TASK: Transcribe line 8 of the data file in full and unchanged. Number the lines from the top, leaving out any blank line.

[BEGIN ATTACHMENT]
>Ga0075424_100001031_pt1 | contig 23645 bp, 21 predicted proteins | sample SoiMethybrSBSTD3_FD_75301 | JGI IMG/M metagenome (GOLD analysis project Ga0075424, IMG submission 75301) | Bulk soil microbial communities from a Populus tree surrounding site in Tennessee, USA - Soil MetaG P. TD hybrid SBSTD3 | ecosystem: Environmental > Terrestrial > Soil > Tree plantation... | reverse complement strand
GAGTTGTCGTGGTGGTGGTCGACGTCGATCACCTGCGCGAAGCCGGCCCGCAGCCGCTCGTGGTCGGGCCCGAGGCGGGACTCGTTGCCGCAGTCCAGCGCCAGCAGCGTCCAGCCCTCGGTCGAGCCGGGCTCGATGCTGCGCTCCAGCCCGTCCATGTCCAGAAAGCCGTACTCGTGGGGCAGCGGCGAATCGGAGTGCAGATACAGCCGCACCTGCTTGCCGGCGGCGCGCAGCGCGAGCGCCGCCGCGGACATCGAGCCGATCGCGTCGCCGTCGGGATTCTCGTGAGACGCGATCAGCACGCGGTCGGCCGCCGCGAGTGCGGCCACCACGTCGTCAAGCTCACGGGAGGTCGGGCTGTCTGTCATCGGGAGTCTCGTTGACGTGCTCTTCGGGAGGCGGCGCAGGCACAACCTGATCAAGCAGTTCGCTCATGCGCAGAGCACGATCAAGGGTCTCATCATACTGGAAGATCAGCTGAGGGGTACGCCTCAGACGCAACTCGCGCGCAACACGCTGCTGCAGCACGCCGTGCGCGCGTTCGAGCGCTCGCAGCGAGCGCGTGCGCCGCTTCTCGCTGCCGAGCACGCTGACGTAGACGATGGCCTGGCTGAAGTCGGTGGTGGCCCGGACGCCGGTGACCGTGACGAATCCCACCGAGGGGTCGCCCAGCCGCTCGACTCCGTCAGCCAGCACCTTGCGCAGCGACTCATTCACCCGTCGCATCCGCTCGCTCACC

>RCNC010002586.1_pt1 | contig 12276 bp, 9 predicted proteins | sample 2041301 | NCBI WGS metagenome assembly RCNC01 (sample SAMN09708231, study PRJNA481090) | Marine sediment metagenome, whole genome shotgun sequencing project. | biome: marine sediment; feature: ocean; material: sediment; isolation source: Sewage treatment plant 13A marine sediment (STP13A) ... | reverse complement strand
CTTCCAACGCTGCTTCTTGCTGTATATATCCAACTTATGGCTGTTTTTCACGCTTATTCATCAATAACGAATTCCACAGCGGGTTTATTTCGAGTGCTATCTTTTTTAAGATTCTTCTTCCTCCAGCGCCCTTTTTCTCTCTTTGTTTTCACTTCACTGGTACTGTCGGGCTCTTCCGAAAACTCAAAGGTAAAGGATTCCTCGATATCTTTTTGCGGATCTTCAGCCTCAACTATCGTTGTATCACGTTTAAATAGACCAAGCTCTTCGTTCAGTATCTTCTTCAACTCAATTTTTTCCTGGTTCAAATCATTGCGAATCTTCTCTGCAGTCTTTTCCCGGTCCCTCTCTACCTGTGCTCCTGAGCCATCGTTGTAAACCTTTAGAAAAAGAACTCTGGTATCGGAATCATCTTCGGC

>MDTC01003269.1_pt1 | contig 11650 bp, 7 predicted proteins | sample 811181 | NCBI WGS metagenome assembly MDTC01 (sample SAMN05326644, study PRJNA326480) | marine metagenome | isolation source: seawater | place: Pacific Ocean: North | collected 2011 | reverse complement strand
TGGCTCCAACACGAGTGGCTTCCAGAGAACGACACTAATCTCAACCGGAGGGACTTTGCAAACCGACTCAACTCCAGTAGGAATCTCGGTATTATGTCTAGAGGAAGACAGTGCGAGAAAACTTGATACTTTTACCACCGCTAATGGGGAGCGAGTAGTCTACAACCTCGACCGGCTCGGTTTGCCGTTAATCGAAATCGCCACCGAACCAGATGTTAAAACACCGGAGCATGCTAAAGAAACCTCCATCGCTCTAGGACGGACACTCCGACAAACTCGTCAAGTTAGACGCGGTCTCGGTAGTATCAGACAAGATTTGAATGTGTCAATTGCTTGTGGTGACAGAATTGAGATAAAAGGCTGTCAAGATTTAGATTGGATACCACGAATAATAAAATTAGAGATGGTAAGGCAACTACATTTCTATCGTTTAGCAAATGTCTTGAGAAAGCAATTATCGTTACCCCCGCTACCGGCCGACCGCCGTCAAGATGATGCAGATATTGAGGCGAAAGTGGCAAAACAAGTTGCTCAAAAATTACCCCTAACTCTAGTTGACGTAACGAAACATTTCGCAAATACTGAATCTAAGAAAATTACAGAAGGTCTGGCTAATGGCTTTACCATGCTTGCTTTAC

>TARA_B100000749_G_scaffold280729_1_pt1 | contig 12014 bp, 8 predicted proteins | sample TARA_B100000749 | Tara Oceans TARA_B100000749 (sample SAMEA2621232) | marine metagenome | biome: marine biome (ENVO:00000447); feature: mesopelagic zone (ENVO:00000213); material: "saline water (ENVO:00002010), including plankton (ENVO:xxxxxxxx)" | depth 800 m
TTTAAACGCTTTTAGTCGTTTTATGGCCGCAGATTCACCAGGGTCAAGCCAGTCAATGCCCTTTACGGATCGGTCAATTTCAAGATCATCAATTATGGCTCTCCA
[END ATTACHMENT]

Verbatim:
TTTAAACGCTTTTAGTCGTTTTATGGCCGCAGATTCACCAGGGTCAAGCCAGTCAATGCCCTTTACGGATCGGTCAATTTCAAGATCATCAATTATGGCTCTCCA